25. College in New Rochelle, N.Y. : IONA
Iona College is a Roman Catholic school run by Christian Brothers in New Rochelle, New York. The school’s sports teams are called the Iona Gaels, and the team mascot goes by the name Killian.

26. Org. with a "100 Years ... 100 Movies" list : AFI
The American Film Institute (AFI) was founded in 1967 by the National Endowment for the Arts (NEA). One of the AFI’s more visible programs is the “100 Year Series”, including lists of Best Movies in several categories and a list of the Best Movie Quotes in 100 years of movie-making.

30. Musher puller : SLED DOG
“Mushing” is the use of one or more dogs to pull a sled. “Mush” is thought to come from the French “marche” meaning “go, run”.

37. Actress Davis of "Beetlejuice" : GEENA
As well as being a successful Hollywood actress, Geena Davis is an accomplished archer and came close to qualifying for the US archery team for the 2000 Summer Olympics. Davis is also a member of American Mensa. She is quite the lady …

“Beetlejuice” is a 1988 comedy-horror film directed by Tim Burton and starring Michael Keaton in the title role. Beetlejuice is an underworld character who tries to scare away the new inhabitants of a house that is haunted by the ghosts of a deceased couple (played by Alec Baldwin and Geena Davis).

42. Chows down : EATS
“Chow” is an American slang term for food that originated in California in the mid-1800s. “Chow” comes from the Chinese pidgin English “chow-chow” meaning “food”.

43. Ball's partner : ARNAZ
Desi Arnaz was famous for his turbulent marriage to Lucille Ball. Arnaz was a native of Cuba, and was from a privileged family. His father was Mayor of Santiago and served in the Cuban House of Representatives. However, the family had to flee to Miami after the 1933 revolt led by Batista.

47. British soldier in the Revolution : RED COAT
Nowadays in the British Army the red tunic is reserved only for ceremonial purposes, as the vivid color has proved to be a detriment since the invention of the rifle.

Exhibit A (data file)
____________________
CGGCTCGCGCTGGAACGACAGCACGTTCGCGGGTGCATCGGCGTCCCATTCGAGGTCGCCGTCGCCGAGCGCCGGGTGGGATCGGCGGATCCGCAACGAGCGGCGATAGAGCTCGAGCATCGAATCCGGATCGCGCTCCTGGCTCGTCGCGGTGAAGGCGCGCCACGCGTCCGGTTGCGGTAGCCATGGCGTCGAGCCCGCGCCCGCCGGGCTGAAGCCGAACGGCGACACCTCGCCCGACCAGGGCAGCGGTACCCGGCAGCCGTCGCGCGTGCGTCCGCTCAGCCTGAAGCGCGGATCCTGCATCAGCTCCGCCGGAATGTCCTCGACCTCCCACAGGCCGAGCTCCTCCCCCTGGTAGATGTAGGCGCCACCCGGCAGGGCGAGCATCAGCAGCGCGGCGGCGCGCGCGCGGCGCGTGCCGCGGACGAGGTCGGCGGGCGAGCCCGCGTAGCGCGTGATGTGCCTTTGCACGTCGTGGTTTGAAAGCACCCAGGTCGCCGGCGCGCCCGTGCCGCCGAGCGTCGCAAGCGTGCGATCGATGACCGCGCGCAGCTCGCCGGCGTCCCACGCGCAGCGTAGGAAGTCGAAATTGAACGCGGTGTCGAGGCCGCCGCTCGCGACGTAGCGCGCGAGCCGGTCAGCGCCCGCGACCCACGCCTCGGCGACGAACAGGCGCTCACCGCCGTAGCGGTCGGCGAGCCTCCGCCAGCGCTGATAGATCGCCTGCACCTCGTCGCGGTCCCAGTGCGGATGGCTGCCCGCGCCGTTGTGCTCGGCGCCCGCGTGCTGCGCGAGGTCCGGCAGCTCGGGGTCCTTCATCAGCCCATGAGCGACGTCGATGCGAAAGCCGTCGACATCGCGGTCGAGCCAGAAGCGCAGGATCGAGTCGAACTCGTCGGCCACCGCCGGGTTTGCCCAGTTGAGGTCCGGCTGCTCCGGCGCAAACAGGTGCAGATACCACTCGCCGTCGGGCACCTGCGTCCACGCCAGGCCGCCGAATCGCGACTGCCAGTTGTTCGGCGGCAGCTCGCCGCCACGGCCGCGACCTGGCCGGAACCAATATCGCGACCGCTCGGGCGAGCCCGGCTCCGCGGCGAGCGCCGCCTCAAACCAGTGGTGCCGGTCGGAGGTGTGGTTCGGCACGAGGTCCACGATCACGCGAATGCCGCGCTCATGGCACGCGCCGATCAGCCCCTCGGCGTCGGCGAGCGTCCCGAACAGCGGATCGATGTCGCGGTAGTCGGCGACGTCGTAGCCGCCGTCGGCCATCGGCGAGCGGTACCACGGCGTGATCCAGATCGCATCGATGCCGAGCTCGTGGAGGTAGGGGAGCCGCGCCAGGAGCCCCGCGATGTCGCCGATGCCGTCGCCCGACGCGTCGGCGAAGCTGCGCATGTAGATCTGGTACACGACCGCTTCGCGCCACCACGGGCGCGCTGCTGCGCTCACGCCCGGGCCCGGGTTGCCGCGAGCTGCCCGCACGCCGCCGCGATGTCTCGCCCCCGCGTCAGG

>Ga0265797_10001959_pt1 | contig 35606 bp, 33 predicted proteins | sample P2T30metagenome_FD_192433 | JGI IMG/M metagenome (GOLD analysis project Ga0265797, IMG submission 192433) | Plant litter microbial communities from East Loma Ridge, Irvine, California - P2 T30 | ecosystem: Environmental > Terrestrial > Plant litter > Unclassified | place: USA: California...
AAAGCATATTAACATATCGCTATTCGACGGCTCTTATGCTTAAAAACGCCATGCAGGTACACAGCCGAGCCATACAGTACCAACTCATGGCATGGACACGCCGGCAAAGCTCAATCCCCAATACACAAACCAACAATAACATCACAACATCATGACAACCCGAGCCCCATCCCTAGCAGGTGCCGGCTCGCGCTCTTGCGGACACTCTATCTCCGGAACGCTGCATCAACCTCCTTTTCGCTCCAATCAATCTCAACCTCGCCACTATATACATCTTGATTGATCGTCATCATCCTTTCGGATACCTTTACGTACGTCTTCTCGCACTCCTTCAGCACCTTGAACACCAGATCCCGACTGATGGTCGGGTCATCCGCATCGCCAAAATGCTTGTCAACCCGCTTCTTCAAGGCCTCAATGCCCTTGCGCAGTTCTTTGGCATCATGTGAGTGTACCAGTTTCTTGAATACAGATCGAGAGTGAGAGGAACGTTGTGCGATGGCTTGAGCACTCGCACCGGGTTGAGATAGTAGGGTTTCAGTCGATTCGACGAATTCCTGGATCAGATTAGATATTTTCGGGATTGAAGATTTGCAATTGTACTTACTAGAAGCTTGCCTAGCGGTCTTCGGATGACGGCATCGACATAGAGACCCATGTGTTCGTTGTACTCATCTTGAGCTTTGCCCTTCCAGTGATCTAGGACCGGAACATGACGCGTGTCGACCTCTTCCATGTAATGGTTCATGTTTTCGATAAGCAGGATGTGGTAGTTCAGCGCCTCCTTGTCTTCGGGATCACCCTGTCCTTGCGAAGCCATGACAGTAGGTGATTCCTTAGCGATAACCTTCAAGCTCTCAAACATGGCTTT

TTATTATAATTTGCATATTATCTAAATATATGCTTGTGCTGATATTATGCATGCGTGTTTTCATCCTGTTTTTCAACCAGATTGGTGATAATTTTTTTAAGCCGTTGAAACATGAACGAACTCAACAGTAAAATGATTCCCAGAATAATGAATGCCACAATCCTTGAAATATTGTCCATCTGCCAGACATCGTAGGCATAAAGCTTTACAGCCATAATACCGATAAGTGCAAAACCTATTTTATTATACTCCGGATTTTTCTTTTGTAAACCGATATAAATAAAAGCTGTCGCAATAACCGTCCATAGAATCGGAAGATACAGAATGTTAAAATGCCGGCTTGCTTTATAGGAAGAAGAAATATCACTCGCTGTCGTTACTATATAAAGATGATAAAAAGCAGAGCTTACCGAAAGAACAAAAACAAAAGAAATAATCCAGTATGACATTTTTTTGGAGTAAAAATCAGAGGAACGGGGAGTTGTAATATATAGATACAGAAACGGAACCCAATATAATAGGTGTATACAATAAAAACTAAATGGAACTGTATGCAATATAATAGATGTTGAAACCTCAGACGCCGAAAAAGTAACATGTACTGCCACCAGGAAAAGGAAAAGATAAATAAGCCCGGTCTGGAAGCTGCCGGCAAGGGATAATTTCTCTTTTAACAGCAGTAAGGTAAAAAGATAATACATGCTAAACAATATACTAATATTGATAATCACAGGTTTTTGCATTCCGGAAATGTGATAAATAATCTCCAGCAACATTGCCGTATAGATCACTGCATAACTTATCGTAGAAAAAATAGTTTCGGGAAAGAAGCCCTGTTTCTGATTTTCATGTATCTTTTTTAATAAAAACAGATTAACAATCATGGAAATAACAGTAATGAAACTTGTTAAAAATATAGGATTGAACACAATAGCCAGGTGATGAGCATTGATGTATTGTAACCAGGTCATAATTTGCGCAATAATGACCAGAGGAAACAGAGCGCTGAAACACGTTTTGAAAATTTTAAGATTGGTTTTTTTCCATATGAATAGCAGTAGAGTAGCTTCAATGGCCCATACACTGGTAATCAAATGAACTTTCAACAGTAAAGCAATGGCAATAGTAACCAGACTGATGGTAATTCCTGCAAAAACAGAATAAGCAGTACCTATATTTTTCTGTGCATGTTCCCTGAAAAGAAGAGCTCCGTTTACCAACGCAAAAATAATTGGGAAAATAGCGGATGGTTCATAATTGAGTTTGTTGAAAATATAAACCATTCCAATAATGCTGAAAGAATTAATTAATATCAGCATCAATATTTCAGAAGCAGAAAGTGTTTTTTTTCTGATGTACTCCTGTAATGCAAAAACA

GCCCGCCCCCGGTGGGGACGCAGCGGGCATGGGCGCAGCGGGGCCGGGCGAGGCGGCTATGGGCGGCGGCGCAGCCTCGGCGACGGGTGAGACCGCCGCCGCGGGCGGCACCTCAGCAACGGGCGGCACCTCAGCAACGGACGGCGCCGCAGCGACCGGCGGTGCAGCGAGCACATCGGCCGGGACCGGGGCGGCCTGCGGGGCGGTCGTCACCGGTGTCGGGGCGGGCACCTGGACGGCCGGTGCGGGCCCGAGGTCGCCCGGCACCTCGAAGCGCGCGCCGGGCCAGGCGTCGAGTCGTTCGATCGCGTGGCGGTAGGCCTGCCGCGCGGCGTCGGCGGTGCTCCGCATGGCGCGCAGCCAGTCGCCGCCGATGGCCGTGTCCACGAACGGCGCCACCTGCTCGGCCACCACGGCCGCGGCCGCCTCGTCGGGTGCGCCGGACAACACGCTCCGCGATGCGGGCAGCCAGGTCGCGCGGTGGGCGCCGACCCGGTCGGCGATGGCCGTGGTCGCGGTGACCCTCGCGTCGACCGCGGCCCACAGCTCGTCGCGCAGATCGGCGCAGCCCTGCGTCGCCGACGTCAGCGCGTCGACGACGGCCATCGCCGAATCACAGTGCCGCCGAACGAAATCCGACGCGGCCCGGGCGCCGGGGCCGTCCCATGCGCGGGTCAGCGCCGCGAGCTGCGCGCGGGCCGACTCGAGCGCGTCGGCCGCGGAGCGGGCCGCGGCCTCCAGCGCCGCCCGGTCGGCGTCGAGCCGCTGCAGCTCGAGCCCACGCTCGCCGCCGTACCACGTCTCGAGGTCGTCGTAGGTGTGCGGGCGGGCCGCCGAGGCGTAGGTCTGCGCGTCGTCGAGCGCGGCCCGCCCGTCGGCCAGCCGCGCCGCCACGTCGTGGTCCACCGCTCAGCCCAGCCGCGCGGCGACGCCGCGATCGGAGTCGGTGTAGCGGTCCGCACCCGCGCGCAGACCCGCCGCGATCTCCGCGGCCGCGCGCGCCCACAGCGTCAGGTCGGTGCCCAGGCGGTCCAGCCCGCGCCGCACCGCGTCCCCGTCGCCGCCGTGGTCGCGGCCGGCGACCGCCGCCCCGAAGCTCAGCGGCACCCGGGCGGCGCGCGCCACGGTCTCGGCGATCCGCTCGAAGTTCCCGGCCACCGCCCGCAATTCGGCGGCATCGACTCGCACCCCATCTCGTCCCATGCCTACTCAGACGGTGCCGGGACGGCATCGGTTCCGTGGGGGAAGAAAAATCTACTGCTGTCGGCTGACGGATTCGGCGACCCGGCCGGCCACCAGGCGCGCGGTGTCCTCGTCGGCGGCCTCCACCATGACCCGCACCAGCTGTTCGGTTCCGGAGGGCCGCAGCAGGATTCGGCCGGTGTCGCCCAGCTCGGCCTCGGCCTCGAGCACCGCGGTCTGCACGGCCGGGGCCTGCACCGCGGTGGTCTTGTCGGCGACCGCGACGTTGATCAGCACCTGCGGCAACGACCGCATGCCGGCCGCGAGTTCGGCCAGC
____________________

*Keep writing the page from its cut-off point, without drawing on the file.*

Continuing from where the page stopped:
51. Mini-albums, informally : EPS
An extended-play record, CD or download (EP) contains more music than a single, but less than an LP.

52. Hawaiian coffee region : KONA
Kona coffee is cultivated on the Big Island of Hawaii, on the slopes of Mauna Loa and Hualalai, two of the five active volcanoes on the island. Coffee plants were brought to Kona in 1828 and late in the 19th century, coffee became a viable and worthwhile crop. Today Kona is a one of the most expensive and popular coffees in the world.

55. Hendrix famously used one in his Woodstock rendition of "The Star-Spangled Banner" : WHAMMY BAR
You know that lever that electric guitar players "wiggle" to produce a vibrating sound? Well, it's called a "whammy bar". Movement of the bar changes the tension of the strings, resulting in a change of pitch that the player can use to create a number of different effects.

59. Record of the year : ANNAL
“Annal” is a rarely used word, the singular of the more common “annals”. An annal would be the recorded events of one year, with annals being the chronological record of events in successive years. The term “annal” comes from the Latin “annus” meaning “year”.

64. Like most knock-knock jokes : OLD
Knock, knock!
Who’s there?
Irish
Irish who?
Irish you in the name of the law!

65. Cool, in the 1960s : GROOVY
The term “groovy” meaning “neat, cool” comes from the jazz slang phrase “in the groove”.

67. When doubled, a 2010s dance : NAE
The Nae Nae is a hip hop dance that is named for the 2013 song “Drop that NaeNae” recorded by We Are Toon. The main move in the dance involves swaying with one hand in the air and one hand down, with both feet firmly planted on the dancefloor. Go on, do it. You know you want to …

68. Duke Ellington's "Take the ___" : A TRAIN